Jim Liu received his B.Sc. from Peking University, China, in 1982, and Ph.D. degree from the University of Leeds, England, in 1988. He is the currently a Distinguished Professor of Pharmaceutical Sciences and Neurology at the University of New Mexico Health Sciences Center, where he serves as the Associate Dean for Research at the College of Pharmacy. His research investigates metal toxicity and carcinogenesis, as well as mechanisms and neuroprotection of brain injury due to stroke, with a central focus on the role of reactive oxygen species and oxidative stress in the development of diseases. His research program has been continuously funded by grants from the US National Institutes of Health (NIH) for the last 20 years.

Personal Statement

Metals are fascinating. Our body requires essential metals, such as zinc, to perform normal physiological functions, but under pathophysiological conditions, too much zinc can be released, leading to tissue injury. Similarly, toxic metals, such as arsenic, when entered into our body, can interfere with the normal function of zinc-containing proteins, again, leading to disease development. Understanding the action and interaction of metals is critical to develop effective interventions against various diseases.

Areas of Specialty

Metal toxicity and carcinogenesis
Brain injury and neuroprotection in stroke


PhD, University of Leeds, 1988
BSc, Peking University, 1982

Achievements & Awards

Established Investigator Award, American Heart Association. 2000

Dean William M. Hadley College of Pharmacy Distinguished Faculty Scholar Award, University of New Mexico. 2008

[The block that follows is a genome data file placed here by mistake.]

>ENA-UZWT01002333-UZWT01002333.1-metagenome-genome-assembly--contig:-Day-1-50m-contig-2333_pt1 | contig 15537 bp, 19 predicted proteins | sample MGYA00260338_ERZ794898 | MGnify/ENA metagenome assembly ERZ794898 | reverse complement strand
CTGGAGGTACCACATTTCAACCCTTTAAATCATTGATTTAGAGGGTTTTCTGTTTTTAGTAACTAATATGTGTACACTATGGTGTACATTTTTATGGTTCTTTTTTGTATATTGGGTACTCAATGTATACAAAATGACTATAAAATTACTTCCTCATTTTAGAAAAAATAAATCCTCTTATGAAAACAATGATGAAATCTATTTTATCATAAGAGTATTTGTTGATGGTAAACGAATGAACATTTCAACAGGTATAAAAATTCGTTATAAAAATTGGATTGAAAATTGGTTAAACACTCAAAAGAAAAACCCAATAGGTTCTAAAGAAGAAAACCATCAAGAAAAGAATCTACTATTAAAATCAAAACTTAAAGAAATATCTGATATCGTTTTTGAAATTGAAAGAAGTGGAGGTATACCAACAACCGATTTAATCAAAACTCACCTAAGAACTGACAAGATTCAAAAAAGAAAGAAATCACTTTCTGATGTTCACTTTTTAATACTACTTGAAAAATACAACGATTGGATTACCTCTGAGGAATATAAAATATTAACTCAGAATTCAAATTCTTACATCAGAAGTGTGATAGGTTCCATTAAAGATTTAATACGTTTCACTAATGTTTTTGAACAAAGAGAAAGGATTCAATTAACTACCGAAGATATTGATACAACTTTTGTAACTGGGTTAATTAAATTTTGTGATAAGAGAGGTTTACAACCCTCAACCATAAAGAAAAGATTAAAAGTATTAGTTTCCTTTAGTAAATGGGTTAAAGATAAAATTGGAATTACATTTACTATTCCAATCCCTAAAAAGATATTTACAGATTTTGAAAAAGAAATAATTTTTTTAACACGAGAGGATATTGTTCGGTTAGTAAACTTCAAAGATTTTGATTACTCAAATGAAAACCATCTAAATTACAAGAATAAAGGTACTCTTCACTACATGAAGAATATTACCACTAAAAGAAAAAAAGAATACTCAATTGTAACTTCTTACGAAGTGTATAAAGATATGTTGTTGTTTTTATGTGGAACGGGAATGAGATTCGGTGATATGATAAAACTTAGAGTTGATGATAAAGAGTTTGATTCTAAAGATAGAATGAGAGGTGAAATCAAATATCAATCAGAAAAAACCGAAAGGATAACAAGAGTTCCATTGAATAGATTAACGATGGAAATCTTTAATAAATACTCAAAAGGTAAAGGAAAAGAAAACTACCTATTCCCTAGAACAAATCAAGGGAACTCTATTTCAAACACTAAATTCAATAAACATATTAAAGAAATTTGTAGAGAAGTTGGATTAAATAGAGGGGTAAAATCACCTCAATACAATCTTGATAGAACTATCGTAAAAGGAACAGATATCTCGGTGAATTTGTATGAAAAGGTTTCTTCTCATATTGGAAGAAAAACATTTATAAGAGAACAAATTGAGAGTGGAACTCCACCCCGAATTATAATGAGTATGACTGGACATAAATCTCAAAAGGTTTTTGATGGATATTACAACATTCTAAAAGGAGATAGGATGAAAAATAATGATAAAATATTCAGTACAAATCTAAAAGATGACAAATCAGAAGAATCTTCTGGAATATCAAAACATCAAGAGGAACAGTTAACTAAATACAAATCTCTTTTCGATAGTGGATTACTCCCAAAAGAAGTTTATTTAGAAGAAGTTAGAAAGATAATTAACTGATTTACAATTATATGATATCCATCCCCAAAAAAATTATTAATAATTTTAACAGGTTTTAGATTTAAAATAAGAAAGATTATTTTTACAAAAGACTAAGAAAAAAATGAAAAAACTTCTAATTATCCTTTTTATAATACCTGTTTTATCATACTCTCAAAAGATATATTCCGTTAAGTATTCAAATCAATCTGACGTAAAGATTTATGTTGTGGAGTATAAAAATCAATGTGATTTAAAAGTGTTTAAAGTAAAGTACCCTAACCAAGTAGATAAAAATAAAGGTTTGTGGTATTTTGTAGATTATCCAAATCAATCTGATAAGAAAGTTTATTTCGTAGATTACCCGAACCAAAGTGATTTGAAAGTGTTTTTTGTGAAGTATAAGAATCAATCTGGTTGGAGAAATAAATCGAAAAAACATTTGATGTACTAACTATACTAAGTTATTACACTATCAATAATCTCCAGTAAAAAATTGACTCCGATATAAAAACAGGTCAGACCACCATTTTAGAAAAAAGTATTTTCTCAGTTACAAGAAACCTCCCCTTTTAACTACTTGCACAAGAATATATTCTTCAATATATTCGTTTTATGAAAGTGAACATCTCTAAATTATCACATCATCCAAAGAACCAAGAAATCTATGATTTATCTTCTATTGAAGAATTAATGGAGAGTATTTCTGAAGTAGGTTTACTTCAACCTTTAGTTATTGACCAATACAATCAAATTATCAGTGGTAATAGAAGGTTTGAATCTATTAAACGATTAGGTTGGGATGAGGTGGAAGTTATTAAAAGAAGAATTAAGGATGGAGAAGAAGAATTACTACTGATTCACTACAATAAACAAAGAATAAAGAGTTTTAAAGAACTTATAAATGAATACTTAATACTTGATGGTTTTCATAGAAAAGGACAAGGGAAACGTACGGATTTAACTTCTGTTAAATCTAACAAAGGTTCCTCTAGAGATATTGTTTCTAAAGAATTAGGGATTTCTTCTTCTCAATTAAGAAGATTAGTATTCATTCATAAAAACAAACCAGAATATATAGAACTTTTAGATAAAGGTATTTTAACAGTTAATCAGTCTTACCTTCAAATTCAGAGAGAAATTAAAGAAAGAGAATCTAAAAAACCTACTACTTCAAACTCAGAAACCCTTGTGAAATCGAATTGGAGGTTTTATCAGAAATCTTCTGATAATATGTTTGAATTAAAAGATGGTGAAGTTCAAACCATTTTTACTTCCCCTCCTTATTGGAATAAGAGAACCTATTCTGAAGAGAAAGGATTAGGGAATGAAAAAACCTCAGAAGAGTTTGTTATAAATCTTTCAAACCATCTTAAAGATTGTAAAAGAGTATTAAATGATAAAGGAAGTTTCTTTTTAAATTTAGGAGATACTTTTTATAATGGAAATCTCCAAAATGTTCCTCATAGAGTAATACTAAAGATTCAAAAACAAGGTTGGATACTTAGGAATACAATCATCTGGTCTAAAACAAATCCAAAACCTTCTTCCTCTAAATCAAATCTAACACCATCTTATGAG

A. Earl Walker Award for Outstanding Achievement in Neuroscience Research, University of New Mexico. 2013

Excellence in Research Award (Basic Science), Health Sciences Center, University of New Mexico. 2016

Key Publications

Journal Article
Zhou, Xixi, Sun, X, Cooper, Karen, L Wang, F, Liu, Ke, J Hudson, Laurie, G 2011 Arsenite interacts selectively with zinc finger proteins containing C3H1 or C4 motifs. The Journal of biological chemistry, vol. 286, Issue 26, 22855-63
Journal Article
Pan, Rong, Yu, K, Weatherwax, T, Zheng, H, Liu, W, Liu, Ke, J 2017 Blood Occludin Level as a Potential Biomarker for Early Blood Brain Barrier Damage Following Ischemic Stroke. Scientific reports, vol. 7
Journal Article
Ding, W, Liu, W, Cooper, Karen, L Qin, X, J de Souza Bergo, P, L Hudson, Laurie, G Liu, Ke, J 2009 Inhibition of poly(ADP-ribose) polymerase-1 by arsenite interferes with repair of oxidative DNA damage. The Journal of biological chemistry, vol. 284, Issue 11, 6809-17
Journal Article
Zhou, Xixi, Cooper, Karen, L Sun, X, Liu, Ke, J Hudson, Laurie, G 2015 Selective Sensitization of Zinc Finger Protein Oxidation by Reactive Oxygen Species through Arsenic Binding. The Journal of biological chemistry, vol. 290, Issue 30, 18361-9
Journal Article
Zhao, Y, Yan, F, Yin, J, Pan, Rong, Shi, W, Qi, Z, Fang, Y, Huang, Y, Li , S, Luo, Y, Ji, X, Liu, Ke, J 2018 Synergistic Interaction Between Zinc and Reactive Oxygen Species Amplifies Ischemic Brain Injury in Rats. Stroke, vol. 49, Issue 9, 2200-2210

Research and Scholarship

Liu’s research focuses broadly in two different areas: metal toxicity and neuroscience/brain injury. In the metal research area, he investigates the molecular mechanism of environmental arsenite and chromium-induced toxicology and carcinogenesis with particular attention to the roles of free radicals, oxidative and nitrosative modification of zinc-finger DNA repair proteins, and zinc supplement as a chemoprevention strategy for reducing arsenic toxicity and carcinogenesis. In the neuroscience area, his lab is studying the mechanism of neurovascular and neuronal injury due to stroke, and is actively developing interventional strategies to decrease these injuries in both animal models and clinical stroke patients.